The Perpetual Virginity of St Mary in the founders of protestantism

Perhaps this is the only time you will find quotes from protestants on this site but nevertheless it is a pointed reminder that the notion St Mary had Children apart from our Lord except by adoption is a modern innovation and misunderstanding of Scripture, that was not even considered by the founders of Sola Scriptura (Bible Alone) who rejected tradition.  Our Lord gave St Mary to St John the beloved from the cross as his mother because she had no other children… The holiness of St Mary is evident in apart from the Lord’s prayer the most beautiful prayer in Scripture which reveals the humility of St Mary Luke 1:46ff…


Famous Protestants on the doctrine of the Perpetual Virginity of the Theotokos

Martin Luther: “It is an artcle of faith that Mary is the Mother of the Lord and still a virgin…Christ, we believe, came forth from a womb left perfectly intact.” (Works of Luther, V. 11, pp319-320; V. 6, p 510) See also this article.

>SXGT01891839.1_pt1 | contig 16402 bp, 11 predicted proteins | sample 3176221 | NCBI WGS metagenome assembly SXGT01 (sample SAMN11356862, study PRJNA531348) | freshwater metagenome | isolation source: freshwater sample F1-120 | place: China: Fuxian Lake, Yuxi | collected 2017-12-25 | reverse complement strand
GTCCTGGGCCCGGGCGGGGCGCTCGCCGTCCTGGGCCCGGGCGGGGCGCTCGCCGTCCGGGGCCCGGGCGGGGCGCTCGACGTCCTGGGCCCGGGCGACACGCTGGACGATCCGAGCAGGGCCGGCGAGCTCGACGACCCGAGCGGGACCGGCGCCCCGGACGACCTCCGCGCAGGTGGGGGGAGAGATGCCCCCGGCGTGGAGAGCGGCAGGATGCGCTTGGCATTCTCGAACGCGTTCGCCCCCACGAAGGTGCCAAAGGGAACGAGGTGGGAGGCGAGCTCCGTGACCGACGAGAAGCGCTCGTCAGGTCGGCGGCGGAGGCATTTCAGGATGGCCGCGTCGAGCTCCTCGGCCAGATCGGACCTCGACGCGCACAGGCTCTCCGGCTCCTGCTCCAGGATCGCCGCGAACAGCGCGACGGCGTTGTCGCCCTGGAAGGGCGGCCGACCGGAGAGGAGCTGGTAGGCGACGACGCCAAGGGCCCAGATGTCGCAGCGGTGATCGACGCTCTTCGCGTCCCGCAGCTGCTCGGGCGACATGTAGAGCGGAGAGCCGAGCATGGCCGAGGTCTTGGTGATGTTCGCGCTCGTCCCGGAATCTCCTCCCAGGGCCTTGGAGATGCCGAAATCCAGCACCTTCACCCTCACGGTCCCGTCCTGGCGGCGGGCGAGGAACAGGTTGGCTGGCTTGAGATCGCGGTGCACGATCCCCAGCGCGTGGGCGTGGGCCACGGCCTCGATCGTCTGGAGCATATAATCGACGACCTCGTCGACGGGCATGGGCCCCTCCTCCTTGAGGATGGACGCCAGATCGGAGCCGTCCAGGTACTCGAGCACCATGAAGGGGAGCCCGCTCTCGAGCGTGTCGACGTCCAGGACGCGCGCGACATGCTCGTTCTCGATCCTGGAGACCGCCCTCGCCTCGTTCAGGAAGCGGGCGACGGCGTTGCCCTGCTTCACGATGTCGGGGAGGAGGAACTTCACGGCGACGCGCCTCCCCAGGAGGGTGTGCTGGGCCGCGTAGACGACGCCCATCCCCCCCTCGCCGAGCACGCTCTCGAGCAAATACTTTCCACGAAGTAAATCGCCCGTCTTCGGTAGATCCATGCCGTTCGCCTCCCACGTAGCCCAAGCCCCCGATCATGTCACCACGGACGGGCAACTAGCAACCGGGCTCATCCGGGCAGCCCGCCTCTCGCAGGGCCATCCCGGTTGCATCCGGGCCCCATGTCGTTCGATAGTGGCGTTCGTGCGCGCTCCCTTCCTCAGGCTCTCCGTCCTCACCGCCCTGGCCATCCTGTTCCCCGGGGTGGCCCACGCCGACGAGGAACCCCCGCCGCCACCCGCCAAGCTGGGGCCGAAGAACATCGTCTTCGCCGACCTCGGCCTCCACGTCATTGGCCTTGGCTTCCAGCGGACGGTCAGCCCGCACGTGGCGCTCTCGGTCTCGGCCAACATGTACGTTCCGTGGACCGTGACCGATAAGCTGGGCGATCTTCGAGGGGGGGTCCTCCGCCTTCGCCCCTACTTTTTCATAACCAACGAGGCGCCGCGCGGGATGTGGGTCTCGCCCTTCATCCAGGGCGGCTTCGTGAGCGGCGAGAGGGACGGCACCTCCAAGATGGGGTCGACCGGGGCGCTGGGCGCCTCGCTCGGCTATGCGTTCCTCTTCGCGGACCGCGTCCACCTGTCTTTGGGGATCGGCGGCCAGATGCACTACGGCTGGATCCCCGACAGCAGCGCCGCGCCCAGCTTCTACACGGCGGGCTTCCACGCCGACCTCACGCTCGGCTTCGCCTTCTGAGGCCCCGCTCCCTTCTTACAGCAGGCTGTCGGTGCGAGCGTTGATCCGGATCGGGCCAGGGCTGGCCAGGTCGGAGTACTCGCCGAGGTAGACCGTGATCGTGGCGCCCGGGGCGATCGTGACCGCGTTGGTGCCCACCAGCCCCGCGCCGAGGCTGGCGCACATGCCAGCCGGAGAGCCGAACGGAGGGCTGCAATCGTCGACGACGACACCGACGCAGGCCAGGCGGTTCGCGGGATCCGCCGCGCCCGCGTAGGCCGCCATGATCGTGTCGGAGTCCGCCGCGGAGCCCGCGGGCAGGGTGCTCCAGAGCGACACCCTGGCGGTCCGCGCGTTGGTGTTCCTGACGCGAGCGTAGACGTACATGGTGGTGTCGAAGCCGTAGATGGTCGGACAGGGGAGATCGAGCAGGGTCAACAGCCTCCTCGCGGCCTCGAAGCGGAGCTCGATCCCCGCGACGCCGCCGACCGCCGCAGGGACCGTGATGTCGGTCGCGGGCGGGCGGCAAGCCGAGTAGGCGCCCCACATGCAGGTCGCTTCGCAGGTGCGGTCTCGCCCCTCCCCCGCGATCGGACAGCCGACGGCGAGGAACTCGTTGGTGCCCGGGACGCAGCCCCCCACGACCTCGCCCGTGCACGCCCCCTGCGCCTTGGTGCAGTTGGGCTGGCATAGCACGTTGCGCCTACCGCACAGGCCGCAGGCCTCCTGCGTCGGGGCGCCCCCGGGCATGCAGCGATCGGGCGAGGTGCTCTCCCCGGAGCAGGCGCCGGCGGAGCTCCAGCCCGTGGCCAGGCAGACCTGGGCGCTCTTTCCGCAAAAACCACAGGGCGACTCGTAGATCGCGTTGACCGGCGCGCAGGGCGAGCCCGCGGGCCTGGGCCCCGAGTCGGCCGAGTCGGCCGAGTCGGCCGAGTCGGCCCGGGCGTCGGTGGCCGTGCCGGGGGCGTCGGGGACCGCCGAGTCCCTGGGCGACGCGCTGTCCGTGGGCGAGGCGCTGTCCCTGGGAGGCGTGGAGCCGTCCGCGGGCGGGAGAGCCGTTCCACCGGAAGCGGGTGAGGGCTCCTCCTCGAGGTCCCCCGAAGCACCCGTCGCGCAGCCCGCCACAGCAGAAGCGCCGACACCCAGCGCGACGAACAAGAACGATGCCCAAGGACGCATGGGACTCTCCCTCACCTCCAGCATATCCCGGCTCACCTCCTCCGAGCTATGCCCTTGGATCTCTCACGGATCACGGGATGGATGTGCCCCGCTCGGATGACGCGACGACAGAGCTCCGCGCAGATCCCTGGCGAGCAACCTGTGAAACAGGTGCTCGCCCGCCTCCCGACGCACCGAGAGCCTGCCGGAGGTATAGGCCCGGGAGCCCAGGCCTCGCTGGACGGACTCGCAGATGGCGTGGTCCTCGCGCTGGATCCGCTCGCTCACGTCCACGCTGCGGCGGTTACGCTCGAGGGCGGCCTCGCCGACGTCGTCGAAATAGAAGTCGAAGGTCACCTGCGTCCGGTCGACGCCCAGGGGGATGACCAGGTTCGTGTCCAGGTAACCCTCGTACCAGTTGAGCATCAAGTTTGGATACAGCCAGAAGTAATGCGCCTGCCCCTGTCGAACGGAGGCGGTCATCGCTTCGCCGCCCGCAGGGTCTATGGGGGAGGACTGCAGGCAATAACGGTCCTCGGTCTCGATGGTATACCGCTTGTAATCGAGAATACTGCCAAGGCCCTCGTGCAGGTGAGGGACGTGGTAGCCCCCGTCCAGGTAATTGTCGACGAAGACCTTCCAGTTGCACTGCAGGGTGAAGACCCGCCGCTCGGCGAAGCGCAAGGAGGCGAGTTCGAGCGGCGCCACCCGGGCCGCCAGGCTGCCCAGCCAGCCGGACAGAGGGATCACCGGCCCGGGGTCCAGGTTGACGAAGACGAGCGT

John Calvin’s Commentary on Matthew 1:25: “And knew her not This passage afforded the pretext for great disturbances, which were introduced into the Church, at a former period, by Helvidius. The inference he drew from it was, that Mary remained a virgin no longer than till her first birth, and that afterwards she had other children by her husband. Jerome, on the other hand, earnestly and copiously defended Mary’s perpetual virginity. Let us rest satisfied with this, that no just and well-grounded inference can be drawn from these words of the Evangelist, as to what took place after the birth of Christ. He is called first-born; but it is for the sole purpose of informing us that he was born of a virgin. It is said that Joseph knew her not till she had brought forth her first-born son: but this is limited to that very time. What took place afterwards, the historian does not inform us. Such is well known to have been the practice of the inspired writers. Certainly, no man will ever raise a question on this subject, except from curiosity; and no man will obstinately keep up the argument, except from an extreme fondness for disputation.”